Tuesday, July 30, 2013

Do You Stay Or Do You Go?

Jogging up the main street of Diablo in the cool of the morning, I looked at the people in the cars driving towards me.  For a change.  Most of the time I'm gasping for breath, or looking at my shoes trying not to trip on the uneven pavement.  But today I looked up, and with the shade from the trees I could actually see into the cars.

Most of the people behind the windshields were dressed for work.  Dress shirts and blouses, full make-up and neat hair, the occasional jacket.   Grown-up clothes, my family calls them. When the summer is over there will also be carpools, one harassed parent with a car full of bouncing children.  Sometimes the grown-up is smiling.  Most of the time, not.

Later in the mornings there will be mommies in yoga gear - a stereotype, I know.  Deal with it. You can tell when the women are wearing yoga gear - not so much the guys - one schlumpy tee shirt pretty much looks like another.  Plus how many guys do you see in your late morning yoga class?  I know a fair number of these mommies, and their kids, and they deserve some yoga.  And possibly a long tropical vacation, but that's another story.

And I thought:  there are two lives here.  There are two lives in many neighborhoods, urban and suburban.  Those who stay for the day; those who go away.

After the commuters leave, there is a change in the rhythm.  Rushing is over, cars are fewer, not so focused.  It's like the whole place takes a deep breath.

The calm is broken by the arrival of mowers, blowers, remodelers, window washers and painters, and the odd jackhammer.  (It's been an annoyingly noisy evening in our neighborhood, so I may be a little testy.  Who thought a jackhammer at dinnertime was a good idea?  Not me.)   So maybe there are three lives here: those who stay, those who go, and those who come to work.

I wonder now what it is like to leave at daybreak, come home at sunset.  I vaguely remember the days when I would leave before sunrise, come home after dark.  I slept there, I didn't really live there.  When I quit commuting and began gardening, I found I didn't really know my home at all, for weekends when so many are home have a different rhythm, and the seasonal changes are small and fleeting.

You have to be paying attention to notice that first day in winter when you can smell spring coming, although it is still a long way off.  And that day in August when the air cools, and just for a moment it feels like fall.  The changes in the light - from the flat bleak mid-day of August to the long shadows and frozen fingers of February happen so gradually.  You have to be home - and outside -  to feel the changes.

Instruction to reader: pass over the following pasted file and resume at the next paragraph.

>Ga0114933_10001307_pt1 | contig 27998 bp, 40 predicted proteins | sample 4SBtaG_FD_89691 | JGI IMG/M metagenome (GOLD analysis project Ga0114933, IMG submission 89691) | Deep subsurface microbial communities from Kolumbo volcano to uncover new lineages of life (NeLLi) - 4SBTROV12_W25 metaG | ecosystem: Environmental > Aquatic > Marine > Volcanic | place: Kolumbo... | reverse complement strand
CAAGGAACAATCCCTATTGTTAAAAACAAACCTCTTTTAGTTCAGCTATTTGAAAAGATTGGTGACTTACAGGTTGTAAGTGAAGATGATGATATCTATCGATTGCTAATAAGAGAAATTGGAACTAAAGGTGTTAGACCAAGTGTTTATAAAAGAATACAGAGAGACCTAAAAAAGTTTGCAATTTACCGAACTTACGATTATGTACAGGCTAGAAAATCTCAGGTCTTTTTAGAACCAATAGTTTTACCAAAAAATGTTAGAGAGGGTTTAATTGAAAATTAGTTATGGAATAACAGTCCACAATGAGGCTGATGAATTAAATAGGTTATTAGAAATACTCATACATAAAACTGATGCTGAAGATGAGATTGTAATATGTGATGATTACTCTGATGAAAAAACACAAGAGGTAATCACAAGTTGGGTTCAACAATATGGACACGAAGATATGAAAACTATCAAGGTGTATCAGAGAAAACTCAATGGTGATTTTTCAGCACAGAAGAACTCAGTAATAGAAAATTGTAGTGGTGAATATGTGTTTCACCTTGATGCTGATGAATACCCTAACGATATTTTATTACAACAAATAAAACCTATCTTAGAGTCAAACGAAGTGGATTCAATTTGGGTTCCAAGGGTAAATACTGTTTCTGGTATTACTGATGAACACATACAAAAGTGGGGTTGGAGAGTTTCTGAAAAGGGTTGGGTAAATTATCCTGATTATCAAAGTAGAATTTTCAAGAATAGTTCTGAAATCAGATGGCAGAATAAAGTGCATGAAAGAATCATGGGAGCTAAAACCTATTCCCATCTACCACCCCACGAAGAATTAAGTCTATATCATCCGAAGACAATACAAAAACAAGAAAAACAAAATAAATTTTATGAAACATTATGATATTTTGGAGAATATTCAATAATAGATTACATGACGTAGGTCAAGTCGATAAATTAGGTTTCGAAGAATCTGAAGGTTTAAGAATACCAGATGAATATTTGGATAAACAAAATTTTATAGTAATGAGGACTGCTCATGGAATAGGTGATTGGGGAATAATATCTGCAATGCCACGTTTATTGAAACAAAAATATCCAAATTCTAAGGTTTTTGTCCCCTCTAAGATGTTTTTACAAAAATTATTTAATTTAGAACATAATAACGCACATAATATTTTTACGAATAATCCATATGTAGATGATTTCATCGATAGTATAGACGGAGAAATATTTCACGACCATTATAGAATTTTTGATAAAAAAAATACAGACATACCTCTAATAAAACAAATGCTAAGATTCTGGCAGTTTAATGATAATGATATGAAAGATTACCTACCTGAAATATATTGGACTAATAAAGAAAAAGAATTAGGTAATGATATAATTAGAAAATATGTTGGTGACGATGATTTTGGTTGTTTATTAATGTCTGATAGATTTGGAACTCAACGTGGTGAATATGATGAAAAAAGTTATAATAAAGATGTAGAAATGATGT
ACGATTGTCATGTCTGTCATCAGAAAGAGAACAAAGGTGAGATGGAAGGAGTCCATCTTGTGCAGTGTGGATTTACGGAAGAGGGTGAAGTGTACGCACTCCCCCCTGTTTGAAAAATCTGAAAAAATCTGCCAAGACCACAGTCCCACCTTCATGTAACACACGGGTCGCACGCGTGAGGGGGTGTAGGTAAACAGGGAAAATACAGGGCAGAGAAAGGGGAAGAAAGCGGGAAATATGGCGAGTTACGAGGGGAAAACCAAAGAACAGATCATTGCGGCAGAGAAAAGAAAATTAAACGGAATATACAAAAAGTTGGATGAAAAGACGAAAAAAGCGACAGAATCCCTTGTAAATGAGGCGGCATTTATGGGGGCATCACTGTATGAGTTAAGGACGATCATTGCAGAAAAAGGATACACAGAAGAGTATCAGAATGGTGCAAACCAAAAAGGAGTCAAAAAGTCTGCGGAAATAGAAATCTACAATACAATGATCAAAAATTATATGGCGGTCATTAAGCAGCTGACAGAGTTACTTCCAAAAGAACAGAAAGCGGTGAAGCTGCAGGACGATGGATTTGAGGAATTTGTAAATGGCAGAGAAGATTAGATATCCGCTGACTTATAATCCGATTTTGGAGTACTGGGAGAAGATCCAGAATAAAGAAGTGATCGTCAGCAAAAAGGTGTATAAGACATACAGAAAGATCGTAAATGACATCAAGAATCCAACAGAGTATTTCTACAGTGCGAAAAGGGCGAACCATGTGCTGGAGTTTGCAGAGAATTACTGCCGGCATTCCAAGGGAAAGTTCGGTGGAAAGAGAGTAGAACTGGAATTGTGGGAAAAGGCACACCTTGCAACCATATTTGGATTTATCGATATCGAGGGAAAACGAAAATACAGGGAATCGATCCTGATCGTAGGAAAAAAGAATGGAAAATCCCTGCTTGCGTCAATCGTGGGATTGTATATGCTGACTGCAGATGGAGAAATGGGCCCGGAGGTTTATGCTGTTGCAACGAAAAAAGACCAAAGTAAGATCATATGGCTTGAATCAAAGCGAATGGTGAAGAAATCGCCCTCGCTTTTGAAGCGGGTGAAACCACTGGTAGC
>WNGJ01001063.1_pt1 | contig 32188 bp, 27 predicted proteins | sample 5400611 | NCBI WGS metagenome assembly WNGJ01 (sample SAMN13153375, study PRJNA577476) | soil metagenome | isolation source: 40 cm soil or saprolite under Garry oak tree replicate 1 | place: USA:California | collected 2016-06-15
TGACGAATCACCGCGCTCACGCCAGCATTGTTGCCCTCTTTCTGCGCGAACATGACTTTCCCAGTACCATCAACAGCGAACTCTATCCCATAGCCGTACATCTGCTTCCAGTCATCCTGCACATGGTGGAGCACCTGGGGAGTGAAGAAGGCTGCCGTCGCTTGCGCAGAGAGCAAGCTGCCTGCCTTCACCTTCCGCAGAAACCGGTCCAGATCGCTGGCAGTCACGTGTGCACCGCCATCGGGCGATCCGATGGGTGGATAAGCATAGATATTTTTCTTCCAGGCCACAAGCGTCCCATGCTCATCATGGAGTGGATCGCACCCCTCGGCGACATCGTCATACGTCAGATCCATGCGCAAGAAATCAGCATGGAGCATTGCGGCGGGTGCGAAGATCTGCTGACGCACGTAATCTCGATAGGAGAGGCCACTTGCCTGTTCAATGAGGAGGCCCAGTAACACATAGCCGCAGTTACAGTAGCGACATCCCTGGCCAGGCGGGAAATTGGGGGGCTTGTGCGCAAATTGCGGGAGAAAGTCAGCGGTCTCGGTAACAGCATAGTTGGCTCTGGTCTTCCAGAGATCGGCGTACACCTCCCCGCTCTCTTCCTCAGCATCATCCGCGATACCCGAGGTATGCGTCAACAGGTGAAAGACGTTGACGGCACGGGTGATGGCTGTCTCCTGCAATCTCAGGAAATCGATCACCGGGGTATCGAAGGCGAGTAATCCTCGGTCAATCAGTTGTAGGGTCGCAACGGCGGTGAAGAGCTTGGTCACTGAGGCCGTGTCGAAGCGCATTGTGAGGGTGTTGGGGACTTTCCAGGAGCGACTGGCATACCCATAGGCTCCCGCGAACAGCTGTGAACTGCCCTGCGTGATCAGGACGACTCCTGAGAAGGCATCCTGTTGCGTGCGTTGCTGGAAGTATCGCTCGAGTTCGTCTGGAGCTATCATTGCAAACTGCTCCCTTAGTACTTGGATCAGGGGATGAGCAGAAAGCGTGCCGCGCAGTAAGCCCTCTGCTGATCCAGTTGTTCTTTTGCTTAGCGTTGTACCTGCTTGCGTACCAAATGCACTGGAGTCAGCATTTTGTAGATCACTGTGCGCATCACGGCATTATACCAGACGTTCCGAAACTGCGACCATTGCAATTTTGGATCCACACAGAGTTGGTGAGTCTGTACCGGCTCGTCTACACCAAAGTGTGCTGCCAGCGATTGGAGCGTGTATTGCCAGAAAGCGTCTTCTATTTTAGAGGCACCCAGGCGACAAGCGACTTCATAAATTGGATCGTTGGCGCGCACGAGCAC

I remember when I was too young for school.  My sister was not - she would leave for school, my dad for the office, and mommy and I would smile - we had a secret: this glorious long day stretching ahead of us.  We could do what ever we wanted.  Sometimes we actually did.

I would watch her iron, we would eat whole wheat bread hot from the oven, and lick the butter dripping down our arms.  She would garden and we would talk.  I would ask a million questions and she would answer them all patiently.  We would eat yoghurt and orange juice popsicles for lunch, or cake with chocolate frosting.  One morning I was in my high chair and mommy asked me if I wanted pancakes? french toast? yoghurt? cereal?  eggs?

I said "I want them all!" and she made them.  All.  I still remember them, lined up in front of me on the table.  I don't think I ate more than one bite of each, but that feeling of being important, of an adult who took me seriously and let me be silly I have never forgotten.  I've also never forgotten that the fun was in the asking, not the eating.

Mornings are a gift.   I have lived that other life, and I am thankful I stay.  And for the memories of those long perfect days, just mommy and me.

1 comment:

  1. Lovely post.

    We were in the car driving up to Tahoe on Monday, chatting with the kids about what they imagine their lives to be like when they grow up - urban, rural, bi-coastal, bi-national.

    Tory says, "I want to be like Jill -- friendly and outside."